As I’ve been investigating XBL caching, I’ve been looking into some additional performance characteristics. Here are some tips on improving your use of XBL in Mozilla, relying on specific implementation details to gain performance benefits. You probably won’t notice much difference, but lots of minor changes can add up.
Properties and methods, that is the code in <property> and method <body> elements are compiled once per session. The code is compiled once when the first element that uses the binding is added into a document. For elements included in a XUL document, this means that they will be compiled while the window is being created and opened. Constructors and destructors are treated similarly.
Fields and handlers (<field> and <handler> elements) however are not compiled when the element is added. Instead, they are compiled on demand when they are used. This means that both fields and handlers do not directly affect the time to open a window, but can instead, in the case of handlers, affect the time to respond to an event.
The field element defines a value on a element. The code for it is compiled when the field is first accessed, not when it is defined. For example, assume a field exists such as that below:
<field name="someValue">10 * 50</field>
The code ’10 * 50′ will be compiled and evaluated when code that checks ‘element.someValue’ is encountered. Naturally, if this happens during the binding constructor, this will affect creation time. Although I haven’t investigated this, if this is the case, it might be better to just initialize the field directly in the constructor to save the overhead of having to evaluate the field separately.
However, for fields that are rarely accessed, initialization within the field itself is generally more optimal.
A very important note however, is that the field value is compiled and evaluated not once per session or even once per window. The code in a field body is compiled and evaluated once for every element that uses it. Sometimes, people write large blocks of initialization code directly in the field element. If this field isn’t accessed often, or the binding is only used once or twice in a window, this won’t matter too much. But if the binding is used frequently, this can have notable impact on performance. Instead, call a method from the field initializer such that at least the compilation is only performed once.
It also goes without saying that enumerating an object with a binding will invoke all of the fields and evaluate all of their code.
Event handlers defined in XBL are compiled the first time the event occurs. So, for example, a handler for a keydown event will get compiled when the element is focused and a key is pressed down. This saves time when creating the element for rarely used event handlers.
Unlike fields, handlers are only compiled once per window, even when multiple elements exist within the same window. This means that putting all of your code in a method and having handlers that simply wrap the method requires more time to create as methods are compiled when created. If improved creation or startup time is more important to you, then place the code in the handler instead.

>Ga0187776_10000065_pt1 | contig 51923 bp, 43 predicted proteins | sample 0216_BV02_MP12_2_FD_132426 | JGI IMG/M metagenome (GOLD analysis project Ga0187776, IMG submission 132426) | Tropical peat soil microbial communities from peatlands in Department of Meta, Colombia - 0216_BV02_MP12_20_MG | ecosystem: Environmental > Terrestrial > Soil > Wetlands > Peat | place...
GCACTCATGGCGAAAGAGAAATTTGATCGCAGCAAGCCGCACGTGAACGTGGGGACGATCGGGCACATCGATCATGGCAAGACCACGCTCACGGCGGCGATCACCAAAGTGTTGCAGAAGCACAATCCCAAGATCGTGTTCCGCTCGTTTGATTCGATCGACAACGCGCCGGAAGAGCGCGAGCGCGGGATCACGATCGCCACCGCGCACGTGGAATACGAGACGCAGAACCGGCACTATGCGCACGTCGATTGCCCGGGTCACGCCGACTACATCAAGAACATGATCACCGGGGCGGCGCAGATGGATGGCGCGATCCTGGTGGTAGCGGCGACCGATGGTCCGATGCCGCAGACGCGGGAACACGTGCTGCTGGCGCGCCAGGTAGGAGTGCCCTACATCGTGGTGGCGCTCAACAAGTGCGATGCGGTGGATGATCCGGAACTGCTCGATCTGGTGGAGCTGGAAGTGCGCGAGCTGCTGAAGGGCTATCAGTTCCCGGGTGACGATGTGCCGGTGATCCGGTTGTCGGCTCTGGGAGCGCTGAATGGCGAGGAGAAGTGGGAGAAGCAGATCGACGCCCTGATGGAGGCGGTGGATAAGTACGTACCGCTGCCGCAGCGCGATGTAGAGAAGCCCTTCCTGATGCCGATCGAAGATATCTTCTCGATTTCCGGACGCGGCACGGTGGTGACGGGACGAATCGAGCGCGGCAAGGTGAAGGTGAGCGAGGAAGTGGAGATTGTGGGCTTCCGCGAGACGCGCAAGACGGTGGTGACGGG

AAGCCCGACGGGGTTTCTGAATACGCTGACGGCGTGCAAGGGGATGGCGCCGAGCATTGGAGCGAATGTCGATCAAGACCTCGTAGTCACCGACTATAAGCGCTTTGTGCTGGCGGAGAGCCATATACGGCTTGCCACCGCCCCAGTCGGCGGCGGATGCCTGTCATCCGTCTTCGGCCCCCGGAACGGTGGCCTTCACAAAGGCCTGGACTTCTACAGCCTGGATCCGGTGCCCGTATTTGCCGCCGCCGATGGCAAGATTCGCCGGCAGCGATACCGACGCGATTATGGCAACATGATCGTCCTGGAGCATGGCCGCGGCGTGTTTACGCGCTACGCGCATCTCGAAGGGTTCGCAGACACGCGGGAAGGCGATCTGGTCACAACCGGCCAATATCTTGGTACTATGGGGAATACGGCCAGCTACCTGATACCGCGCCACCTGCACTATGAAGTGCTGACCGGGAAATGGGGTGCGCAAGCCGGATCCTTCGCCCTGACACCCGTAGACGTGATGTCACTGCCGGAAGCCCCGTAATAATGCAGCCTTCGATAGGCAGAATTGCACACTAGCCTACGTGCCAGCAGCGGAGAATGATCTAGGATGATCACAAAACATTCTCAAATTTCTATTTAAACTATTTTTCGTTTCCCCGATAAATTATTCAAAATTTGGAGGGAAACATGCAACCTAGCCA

It helps to use the event filtering attributes on the <handler> element when possible. These will filter out events that aren’t what the handler code is interested in, and avoids the need to compile and call the script code at all, as these filters are implemented entirely in native code. Attributes for filtering available include: modifiers, button, clickcount, keycode, charcode, and phase.
The description above mainly applies to compile time of the various XBL parts. In all cases, for fields, properties, methods and handlers, the compiled code must still be attached to the content each time the binding is used.
In summary, the choice of how to structure the specific parts of the XBL depends on where better performance is needed.
The display and extends attributes
This isn’t a entirely a performance tip but sometimes the display attribute (or the extends attribute) on a binding is used when it doesn’t need to be, for example:
This particular example doesn’t generally do anything for XUL elements as they are already boxes. The example above might do something if you had changed the display type in a some other manner, but that is a very rare occurrence. The colon-form syntax used here does not mean that it extends some other binding or element. In fact, where it does have a use doesn’t relate to XBL at all. Instead, it specifies which internal layout objects get created for the element.
Although in the past any element could be used for the display/extends colon-syntax, today there are only sixteen tags that are allowed, only half of which are actually useful. (The list of tags to allow was generated by searching the Mozilla source for usage rather than fixing up the cases where it was used and wasn’t necessary).
One such tag that might be worth investigating for performance is using display=”xul:spacer” on a binding. It creates a layout object that will never have children. If you know your binding will have no children, either regular or anonymous, it saves a very tiny amount of extra time and storage (60 bytes or so per element).
Many specific additional tips could be made but it is hard to measure the exact benefit in many cases. I’ve investigated some cases with xbl inheritance, but haven’t found any specific tips there yet. I’m continuing to look into other areas.